From 1997 through 2007, Kansas City’s gay community boasted a cultural institution that many larger cities would have coveted. Inspired in part by the antics of Charles Ludlam’s Ridiculous Theatrical Company in New York and propelled by a late-20th-century vogue for parodying the melodramatic pretense of earlier decades, the Late Night Theatre company delighted the city with a steady supply of theatrical subversion.
Valley of the Dolls, 9 to 5, The Birds and other classics of low — and high — culture were all placed under Late Night’s parodic microscope, with female roles almost always played by men in drag. And many times, the company presented original works designed to send up entire genres of popular entertainment.
Writer, director and actor David Wayne Reed’s Mother Trucker, a take on the popular trucker movies of the 1970s and ’80s, was one of the most successful of these, and that show will get the sequel treatment later this month.

Though it is not a Late Night Theatre production per se, Mother Trucker 2: Ride On, continues the lives of the characters Reed created in his 2004 Late Night original. Among these are pink Peterbilt-driving trucker Ruby Lee Jenkins and her crippled son Teddy Bear; Ruby’s brother Slim (played by Reed), an aspiring country-western singer; and an assortment of other “red state characters,” as Reed described them during a recent interview attended by several of his Mother Trucker 2 castmates.
Reed, who grew up on a farm in Louisburg, Kan., and holds a theater degree from Kansas State University, became involved with Late Night Theatre in 1997 with its inaugural production, an all-male adaptation of Hitchcock’s The Birds that played at Westport CoffeeHouse. Reed, along with Mother Trucker 2 castmates Gary Campbell (who plays Teddy Bear) and Darryl W. Jones (who plays Dick E. Walker, “a cop with a grudge”) remember their Late Night Theatre days, and nights, affectionately.
“It was [local actor and producer> Ron Megee’s vision,” Reed says of the Late Night aesthetic. “However, Ron was always very good about not taking that all on himself — it wasn’t all about wearing that title. Ron always wanted to create a theatre that was just about his friends having fun. … It always had that family spirit and it always had that kind of rock-and-roll band spirit about it too, because we were just like this kind of transient band of trannies.”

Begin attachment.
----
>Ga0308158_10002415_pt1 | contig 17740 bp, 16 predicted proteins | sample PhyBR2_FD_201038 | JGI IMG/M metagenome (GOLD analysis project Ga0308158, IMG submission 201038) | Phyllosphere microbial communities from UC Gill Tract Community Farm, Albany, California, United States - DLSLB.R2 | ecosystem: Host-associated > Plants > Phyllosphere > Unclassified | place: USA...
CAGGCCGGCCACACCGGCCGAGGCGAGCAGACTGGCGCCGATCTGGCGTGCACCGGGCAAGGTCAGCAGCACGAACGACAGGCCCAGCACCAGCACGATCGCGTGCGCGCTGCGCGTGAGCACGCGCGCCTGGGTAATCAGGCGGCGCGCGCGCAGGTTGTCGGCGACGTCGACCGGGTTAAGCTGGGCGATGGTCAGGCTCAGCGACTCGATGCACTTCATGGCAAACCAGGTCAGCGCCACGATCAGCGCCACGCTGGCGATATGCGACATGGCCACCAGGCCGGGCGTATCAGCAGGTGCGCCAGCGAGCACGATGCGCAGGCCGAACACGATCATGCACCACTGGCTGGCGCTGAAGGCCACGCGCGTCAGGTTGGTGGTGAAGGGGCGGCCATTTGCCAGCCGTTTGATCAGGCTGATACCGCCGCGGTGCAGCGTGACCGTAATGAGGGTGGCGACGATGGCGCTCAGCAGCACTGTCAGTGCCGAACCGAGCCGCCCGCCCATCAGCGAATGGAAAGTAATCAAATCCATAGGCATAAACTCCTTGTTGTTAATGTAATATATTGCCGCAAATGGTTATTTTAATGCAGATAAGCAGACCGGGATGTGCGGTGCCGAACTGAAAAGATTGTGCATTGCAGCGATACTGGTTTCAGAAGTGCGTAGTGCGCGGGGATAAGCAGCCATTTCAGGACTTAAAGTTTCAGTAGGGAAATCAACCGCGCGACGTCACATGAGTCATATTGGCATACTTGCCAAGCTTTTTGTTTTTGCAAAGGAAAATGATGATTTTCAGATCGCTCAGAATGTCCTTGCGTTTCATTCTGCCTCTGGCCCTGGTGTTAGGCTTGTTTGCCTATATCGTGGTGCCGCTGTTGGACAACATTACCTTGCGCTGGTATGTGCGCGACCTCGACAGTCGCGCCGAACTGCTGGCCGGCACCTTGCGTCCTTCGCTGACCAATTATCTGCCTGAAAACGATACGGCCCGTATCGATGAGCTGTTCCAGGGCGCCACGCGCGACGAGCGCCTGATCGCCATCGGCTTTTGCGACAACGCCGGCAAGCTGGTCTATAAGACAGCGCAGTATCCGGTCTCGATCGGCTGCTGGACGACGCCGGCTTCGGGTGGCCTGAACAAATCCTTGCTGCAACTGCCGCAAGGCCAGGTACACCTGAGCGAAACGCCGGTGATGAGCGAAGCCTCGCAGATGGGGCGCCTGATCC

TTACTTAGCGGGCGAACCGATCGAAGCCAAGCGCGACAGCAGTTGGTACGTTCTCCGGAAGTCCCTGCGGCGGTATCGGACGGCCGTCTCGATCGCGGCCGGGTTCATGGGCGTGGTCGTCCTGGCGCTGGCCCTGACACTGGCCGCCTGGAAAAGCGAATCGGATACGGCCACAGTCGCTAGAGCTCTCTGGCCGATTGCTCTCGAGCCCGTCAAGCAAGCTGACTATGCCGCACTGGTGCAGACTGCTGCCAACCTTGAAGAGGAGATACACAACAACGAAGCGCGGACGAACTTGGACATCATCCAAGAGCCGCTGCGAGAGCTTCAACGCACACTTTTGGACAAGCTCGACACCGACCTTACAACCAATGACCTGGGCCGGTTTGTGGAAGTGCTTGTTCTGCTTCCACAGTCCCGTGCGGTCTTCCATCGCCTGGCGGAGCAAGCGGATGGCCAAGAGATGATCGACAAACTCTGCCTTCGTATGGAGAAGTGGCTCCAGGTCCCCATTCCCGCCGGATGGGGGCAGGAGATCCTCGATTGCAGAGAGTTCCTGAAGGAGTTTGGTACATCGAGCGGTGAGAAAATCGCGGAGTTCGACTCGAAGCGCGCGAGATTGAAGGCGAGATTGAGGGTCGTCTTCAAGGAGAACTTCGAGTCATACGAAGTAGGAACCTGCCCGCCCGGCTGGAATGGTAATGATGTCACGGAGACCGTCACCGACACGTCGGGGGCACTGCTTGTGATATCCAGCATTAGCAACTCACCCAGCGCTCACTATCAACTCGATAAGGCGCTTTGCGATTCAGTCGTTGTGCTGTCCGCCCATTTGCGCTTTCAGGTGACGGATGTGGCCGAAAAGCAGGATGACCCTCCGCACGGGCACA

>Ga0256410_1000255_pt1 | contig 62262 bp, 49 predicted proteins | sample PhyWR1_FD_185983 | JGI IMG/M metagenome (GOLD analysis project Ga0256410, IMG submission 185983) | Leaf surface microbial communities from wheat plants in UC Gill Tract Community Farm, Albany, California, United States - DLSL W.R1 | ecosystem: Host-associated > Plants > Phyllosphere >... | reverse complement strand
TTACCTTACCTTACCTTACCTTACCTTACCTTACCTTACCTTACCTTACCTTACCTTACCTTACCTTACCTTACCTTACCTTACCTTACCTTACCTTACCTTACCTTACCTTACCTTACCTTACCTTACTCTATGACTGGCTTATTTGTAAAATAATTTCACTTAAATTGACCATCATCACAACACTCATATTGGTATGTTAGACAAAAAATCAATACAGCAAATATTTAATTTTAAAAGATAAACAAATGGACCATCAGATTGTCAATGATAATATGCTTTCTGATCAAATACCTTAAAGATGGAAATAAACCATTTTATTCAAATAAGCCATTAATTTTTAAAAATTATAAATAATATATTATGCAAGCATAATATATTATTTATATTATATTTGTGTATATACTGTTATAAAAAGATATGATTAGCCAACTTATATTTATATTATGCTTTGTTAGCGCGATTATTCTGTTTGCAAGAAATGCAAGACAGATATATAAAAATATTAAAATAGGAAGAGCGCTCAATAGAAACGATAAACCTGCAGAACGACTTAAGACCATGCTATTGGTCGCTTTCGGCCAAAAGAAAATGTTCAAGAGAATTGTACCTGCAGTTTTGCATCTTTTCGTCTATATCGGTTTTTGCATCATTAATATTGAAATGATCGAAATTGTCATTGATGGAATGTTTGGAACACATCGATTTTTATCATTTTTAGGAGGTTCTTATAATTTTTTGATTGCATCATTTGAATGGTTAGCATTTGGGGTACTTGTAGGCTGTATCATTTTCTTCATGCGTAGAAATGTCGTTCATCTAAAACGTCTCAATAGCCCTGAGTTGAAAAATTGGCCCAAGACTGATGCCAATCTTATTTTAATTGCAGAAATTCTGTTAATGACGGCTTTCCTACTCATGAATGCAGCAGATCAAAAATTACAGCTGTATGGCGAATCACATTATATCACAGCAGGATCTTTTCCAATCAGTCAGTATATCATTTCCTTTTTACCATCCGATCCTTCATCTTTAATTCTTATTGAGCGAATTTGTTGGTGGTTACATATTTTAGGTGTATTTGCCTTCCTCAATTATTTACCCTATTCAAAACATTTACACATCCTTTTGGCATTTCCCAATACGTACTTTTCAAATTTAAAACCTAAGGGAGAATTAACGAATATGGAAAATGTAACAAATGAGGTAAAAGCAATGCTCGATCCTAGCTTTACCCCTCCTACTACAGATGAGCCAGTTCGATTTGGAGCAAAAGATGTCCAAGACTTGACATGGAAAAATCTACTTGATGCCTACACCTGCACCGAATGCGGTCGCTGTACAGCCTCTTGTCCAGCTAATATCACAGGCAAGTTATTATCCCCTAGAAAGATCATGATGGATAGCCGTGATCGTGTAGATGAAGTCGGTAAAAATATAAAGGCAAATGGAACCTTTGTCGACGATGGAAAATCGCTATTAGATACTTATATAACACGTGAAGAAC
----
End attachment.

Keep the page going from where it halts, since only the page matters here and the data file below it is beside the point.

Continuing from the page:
From Westport, the company moved to its first permanent home, the Old Chelsea, a former porn palace in Kansas City’s River Market district. Here is where the real work of Late Night began.
“They gave us a year and a half in there rent-free,” Reed says of the company’s tenure at the Old Chelsea. “Now, we had to go in there and clean, clean a porn palace. … We literally hand-scrubbed all of the seats. … I often joke with Gary that dressing up as a woman made me a man. You know, it was such a brotherhood. … Seeing Ron Megee in heels and a sequin dress and a power tool is a sight to behold.”
After several successful seasons at the Old Chelsea, there was a move to the West Bottoms, which is fondly remembered as a venue sans bathrooms (the cast took to relieving themselves in buckets of kitty litter). Late Night Theatre finally found a permanent home on Grand Avenue, in a space now occupied by Czar Bar. Here is where the company was finally able to establish a sense of permanence.
At the Grand Avenue space, “We’re like, ‘We’re gonna get legitimate,’” Reed says of what would be the company’s last home. “We became a nonprofit, we established a board. … We really went through all the business paces at that time, and we were really successful. I mean that [the Grand Avenue space"> really became our home.”
The Grand Avenue space was where Reed took on more creative roles. “For 2004 and 2005, that’s when I kind of assumed … a lot more writing responsibilities, which was wonderful. Ron is so great about encouraging new talent, letting them go.
“I wrote and directed four shows for Late Night,” Reed says. These included the 9 to 5 parody, a take on Prince’s Purple Rain, and of course the original Mother Trucker.
In early 2007, skyrocketing rent and mounting debt forced Late Night to close.
Ron Megee spoke about the famed Late Night aesthetic in the April 2010 cover story in Camp: “We always went to the pop culture of the moment, or things to maybe slap people a little bit and [make them"> wake up, or look at their life in a different light. We had men playing women, women playing men. We looked at TV shows, movies, we looked at moments that could be politically incorrect, to hold up a mirror up to society.”
Certainly, Mother Trucker falls in well with this Late Night mission statement, and yet, in some respects, it supersedes it. “This show was not Valley of the Dolls

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